• belatedly

          I am posting this graphic. Sorry for the delay.

          Bob Krause ethanol photo EthanolJobsFromRFA-Dec2015_zps3pvwv2kc.jpg

          • Inanity

            Good God! This is not how economic impacts are parsed.

            Ethanol refining does not create corn farmers and it does not create fuel distributors. This is not how economic impacts are calculated by academics. It is, however, how economic impacts are imagined by trade groups and by politicians.

            At best, a 100 MGY ethanol plant supports a total of 150 jobs. This display would not pass muster in an econ 101 class.

            If this is what you believe, you are grievously misinformed.

  • Does ethanol mean jobs, income or both?

    The assessment of ethanol that Dave Swenson makes focuses exclusively on new jobs for some good reasons. But it misses on many points. Local trucking jobs are ignored because truckers would already haul the grain. Rail jobs are ignored because someone has to move the product out of Iowa. Farm jobs are ignored because the farmers are already farming. But if the grain does not move, even truckers and railroaders lose their jobs. And farmers can’t send their kids to college, replace worn out equipment, or pass along the family farm.

    By the same token, if we talk “net jobs and not gross jobs” as Governor Branstad resists, would we have more jobs if instead of placing 47 percent of Iowa’s corn in ethanol that we put it into increased animal production? That would approximately double the number of CAFO’s in Iowa at a time that clean surface water is a problem for many communities. Nitrates in water come from pig, cow and chicken poop and Iowa’s notoriously generous CAFO siting laws even allow CAFO’s in flood plains in certain instances, and allow them close to both urban and rural residences without recourse.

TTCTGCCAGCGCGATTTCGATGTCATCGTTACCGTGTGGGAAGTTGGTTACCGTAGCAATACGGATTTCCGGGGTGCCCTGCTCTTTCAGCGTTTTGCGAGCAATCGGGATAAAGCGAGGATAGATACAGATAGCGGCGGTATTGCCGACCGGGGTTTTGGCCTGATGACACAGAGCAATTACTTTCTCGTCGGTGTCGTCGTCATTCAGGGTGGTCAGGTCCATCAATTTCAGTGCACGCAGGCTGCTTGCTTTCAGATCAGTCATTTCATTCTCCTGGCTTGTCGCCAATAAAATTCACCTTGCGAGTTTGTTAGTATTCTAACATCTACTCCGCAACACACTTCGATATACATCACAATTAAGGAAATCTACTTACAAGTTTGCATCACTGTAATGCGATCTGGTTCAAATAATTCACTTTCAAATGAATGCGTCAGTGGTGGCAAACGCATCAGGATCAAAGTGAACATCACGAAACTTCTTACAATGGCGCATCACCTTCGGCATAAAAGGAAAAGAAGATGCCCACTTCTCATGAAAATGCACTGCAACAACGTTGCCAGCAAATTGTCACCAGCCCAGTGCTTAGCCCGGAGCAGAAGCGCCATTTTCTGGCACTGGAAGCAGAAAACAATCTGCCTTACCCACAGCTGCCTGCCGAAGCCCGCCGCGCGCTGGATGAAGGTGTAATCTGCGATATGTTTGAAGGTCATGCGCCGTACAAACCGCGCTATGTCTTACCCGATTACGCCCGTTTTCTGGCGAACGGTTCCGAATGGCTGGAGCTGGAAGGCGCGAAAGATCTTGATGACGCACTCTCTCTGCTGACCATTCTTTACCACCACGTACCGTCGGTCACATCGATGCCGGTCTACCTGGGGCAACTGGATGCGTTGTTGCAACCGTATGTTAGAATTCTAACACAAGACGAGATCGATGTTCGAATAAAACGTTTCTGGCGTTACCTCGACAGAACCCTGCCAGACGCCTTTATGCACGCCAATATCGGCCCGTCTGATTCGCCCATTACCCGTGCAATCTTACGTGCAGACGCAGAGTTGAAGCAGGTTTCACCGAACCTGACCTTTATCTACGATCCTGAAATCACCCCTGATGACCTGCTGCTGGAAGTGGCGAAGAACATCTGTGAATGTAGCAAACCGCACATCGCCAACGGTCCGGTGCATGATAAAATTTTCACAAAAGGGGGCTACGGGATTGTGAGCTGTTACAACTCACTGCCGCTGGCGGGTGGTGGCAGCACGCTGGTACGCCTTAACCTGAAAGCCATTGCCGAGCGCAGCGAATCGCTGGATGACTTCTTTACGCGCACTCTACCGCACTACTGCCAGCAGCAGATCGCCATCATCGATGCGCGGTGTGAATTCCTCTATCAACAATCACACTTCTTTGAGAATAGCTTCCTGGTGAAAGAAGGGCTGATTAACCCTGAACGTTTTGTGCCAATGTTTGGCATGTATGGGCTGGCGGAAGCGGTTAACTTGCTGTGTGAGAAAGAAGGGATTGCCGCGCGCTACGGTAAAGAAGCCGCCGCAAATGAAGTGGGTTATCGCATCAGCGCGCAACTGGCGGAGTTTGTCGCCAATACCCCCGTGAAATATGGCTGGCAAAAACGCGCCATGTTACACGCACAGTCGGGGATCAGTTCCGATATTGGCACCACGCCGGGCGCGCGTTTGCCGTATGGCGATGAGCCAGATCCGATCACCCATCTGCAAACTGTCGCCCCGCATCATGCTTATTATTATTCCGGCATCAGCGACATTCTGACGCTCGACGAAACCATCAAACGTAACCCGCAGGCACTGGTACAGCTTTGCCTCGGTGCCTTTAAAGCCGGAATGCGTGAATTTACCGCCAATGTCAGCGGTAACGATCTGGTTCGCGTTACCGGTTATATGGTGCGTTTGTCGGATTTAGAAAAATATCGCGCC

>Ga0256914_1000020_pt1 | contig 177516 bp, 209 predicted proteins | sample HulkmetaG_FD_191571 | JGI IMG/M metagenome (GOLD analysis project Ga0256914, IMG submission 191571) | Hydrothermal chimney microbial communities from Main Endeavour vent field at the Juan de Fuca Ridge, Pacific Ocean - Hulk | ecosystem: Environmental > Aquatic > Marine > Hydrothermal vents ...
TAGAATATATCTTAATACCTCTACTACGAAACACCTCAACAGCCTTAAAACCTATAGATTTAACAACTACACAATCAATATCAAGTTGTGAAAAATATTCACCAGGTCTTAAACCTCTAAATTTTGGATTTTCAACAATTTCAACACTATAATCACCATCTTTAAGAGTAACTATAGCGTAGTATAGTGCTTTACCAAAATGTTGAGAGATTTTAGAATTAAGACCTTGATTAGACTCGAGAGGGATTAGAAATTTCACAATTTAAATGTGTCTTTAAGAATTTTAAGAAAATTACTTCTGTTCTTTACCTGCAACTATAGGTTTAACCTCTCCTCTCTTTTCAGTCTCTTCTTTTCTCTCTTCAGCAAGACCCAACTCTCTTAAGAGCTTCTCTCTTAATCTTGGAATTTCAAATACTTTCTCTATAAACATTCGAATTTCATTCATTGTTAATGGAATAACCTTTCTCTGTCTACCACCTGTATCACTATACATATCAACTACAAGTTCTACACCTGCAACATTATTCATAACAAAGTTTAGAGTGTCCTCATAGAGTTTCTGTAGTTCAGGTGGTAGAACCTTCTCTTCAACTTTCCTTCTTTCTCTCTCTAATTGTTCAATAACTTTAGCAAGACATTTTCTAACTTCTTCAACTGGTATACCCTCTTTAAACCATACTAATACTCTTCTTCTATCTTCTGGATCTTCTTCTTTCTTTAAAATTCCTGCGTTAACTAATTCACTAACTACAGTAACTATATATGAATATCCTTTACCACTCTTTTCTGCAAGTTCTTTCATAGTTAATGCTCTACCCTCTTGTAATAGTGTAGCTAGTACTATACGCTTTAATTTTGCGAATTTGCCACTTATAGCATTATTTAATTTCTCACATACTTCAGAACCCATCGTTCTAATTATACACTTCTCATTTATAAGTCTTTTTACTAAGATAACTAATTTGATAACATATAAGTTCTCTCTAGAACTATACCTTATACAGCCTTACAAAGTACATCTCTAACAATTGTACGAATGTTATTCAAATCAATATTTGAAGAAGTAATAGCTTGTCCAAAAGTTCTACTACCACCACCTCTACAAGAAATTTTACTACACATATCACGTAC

A “jobs only” assessment is a habit the body politic falls into because jobs are important. We would not be sending so many of our youth out of state were it not. But Iowa life is not only jobs — it is jobs and income. We have teaching jobs in Iowa, but many great teachers still leave Iowa because they cannot make enough to pay off their student debt (Iowa is still 3rd in the nation for per capita student debt). This is why I challenge Dave’s statement concerning the demise of the ethanol industry. It is frankly unrealistic because it focuses only on a thin slice of new jobs he has identified within plants. It speaks nothing to the economic vitality of Iowa, and frankly, intuitively, many people recognize that it is just wrong. Here is the quote: “Understood properly, that assertion would mean that if all of Iowa’s ethanol plants were shuttered, the state’s economy would contract by that number of jobs. But that’s a silly claim because, you see, the state had just 1,845 workers in its ethanol refineries in 2014.”

    You cannot take away the market for nearly half of Iowa’s corn market and lose just 1,845 jobs. Unless you count the massive increase in jobs available for farm liquidation auctioneers as part of the “net.”